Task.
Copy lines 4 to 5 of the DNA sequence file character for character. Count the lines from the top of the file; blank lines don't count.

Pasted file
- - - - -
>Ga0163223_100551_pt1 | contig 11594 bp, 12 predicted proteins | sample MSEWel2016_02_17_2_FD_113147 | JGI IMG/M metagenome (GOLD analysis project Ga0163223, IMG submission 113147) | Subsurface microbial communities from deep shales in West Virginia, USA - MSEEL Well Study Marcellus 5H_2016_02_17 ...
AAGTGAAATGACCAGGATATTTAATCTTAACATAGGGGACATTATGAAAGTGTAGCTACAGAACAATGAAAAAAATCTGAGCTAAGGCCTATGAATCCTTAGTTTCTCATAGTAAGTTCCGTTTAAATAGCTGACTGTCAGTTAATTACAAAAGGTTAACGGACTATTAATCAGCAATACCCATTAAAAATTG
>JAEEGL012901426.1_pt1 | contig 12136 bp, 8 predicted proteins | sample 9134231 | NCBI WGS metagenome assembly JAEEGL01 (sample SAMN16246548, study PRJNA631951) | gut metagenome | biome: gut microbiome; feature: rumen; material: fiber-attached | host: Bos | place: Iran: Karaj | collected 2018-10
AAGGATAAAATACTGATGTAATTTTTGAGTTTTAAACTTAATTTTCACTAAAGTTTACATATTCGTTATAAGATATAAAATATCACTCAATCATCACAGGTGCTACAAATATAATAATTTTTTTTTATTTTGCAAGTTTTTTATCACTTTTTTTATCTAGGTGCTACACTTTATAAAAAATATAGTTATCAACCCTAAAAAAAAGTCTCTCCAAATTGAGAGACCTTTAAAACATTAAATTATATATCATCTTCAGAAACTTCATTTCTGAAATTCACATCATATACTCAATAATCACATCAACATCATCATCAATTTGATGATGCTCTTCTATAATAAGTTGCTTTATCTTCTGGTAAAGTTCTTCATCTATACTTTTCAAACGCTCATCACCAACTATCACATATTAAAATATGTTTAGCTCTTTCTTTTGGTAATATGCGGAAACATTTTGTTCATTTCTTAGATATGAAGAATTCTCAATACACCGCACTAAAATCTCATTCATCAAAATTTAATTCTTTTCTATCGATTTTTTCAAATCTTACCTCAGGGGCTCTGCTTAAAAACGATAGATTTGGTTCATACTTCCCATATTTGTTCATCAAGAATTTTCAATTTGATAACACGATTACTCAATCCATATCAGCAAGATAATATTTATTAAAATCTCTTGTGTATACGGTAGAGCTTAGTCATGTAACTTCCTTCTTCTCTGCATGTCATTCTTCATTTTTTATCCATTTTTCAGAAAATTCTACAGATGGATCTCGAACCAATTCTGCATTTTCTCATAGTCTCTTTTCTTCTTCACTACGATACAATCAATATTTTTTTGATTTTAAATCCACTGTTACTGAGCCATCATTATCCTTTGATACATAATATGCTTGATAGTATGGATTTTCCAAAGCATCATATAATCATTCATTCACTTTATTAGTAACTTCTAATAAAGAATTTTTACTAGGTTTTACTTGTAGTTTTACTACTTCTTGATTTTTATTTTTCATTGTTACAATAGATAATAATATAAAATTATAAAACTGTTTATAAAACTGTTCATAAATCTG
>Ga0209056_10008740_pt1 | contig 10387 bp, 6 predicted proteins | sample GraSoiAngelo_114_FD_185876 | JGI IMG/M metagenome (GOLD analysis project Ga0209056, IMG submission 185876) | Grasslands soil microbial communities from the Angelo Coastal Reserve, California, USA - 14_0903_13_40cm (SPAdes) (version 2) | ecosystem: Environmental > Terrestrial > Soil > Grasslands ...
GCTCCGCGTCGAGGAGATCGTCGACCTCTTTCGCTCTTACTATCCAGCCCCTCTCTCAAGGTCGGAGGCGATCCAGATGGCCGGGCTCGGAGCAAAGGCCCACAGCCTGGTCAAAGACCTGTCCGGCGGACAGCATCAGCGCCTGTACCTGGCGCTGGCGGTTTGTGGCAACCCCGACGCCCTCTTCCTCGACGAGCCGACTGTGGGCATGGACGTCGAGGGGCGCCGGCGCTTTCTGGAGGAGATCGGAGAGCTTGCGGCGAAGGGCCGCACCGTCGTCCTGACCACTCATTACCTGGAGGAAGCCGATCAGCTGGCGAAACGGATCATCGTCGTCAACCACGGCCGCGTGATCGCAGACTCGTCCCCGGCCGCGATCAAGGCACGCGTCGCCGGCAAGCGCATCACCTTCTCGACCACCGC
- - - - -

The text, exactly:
AAGGATAAAATACTGATGTAATTTTTGAGTTTTAAACTTAATTTTCACTAAAGTTTACATATTCGTTATAAGATATAAAATATCACTCAATCATCACAGGTGCTACAAATATAATAATTTTTTTTTATTTTGCAAGTTTTTTATCACTTTTTTTATCTAGGTGCTACACTTTATAAAAAATATAGTTATCAACCCTAAAAAAAAGTCTCTCCAAATTGAGAGACCTTTAAAACATTAAATTATATATCATCTTCAGAAACTTCATTTCTGAAATTCACATCATATACTCAATAATCACATCAACATCATCATCAATTTGATGATGCTCTTCTATAATAAGTTGCTTTATCTTCTGGTAAAGTTCTTCATCTATACTTTTCAAACGCTCATCACCAACTATCACATATTAAAATATGTTTAGCTCTTTCTTTTGGTAATATGCGGAAACATTTTGTTCATTTCTTAGATATGAAGAATTCTCAATACACCGCACTAAAATCTCATTCATCAAAATTTAATTCTTTTCTATCGATTTTTTCAAATCTTACCTCAGGGGCTCTGCTTAAAAACGATAGATTTGGTTCATACTTCCCATATTTGTTCATCAAGAATTTTCAATTTGATAACACGATTACTCAATCCATATCAGCAAGATAATATTTATTAAAATCTCTTGTGTATACGGTAGAGCTTAGTCATGTAACTTCCTTCTTCTCTGCATGTCATTCTTCATTTTTTATCCATTTTTCAGAAAATTCTACAGATGGATCTCGAACCAATTCTGCATTTTCTCATAGTCTCTTTTCTTCTTCACTACGATACAATCAATATTTTTTTGATTTTAAATCCACTGTTACTGAGCCATCATTATCCTTTGATACATAATATGCTTGATAGTATGGATTTTCCAAAGCATCATATAATCATTCATTCACTTTATTAGTAACTTCTAATAAAGAATTTTTACTAGGTTTTACTTGTAGTTTTACTACTTCTTGATTTTTATTTTTCATTGTTACAATAGATAATAATATAAAATTATAAAACTGTTTATAAAACTGTTCATAAATCTG
>Ga0209056_10008740_pt1 | contig 10387 bp, 6 predicted proteins | sample GraSoiAngelo_114_FD_185876 | JGI IMG/M metagenome (GOLD analysis project Ga0209056, IMG submission 185876) | Grasslands soil microbial communities from the Angelo Coastal Reserve, California, USA - 14_0903_13_40cm (SPAdes) (version 2) | ecosystem: Environmental > Terrestrial > Soil > Grasslands ...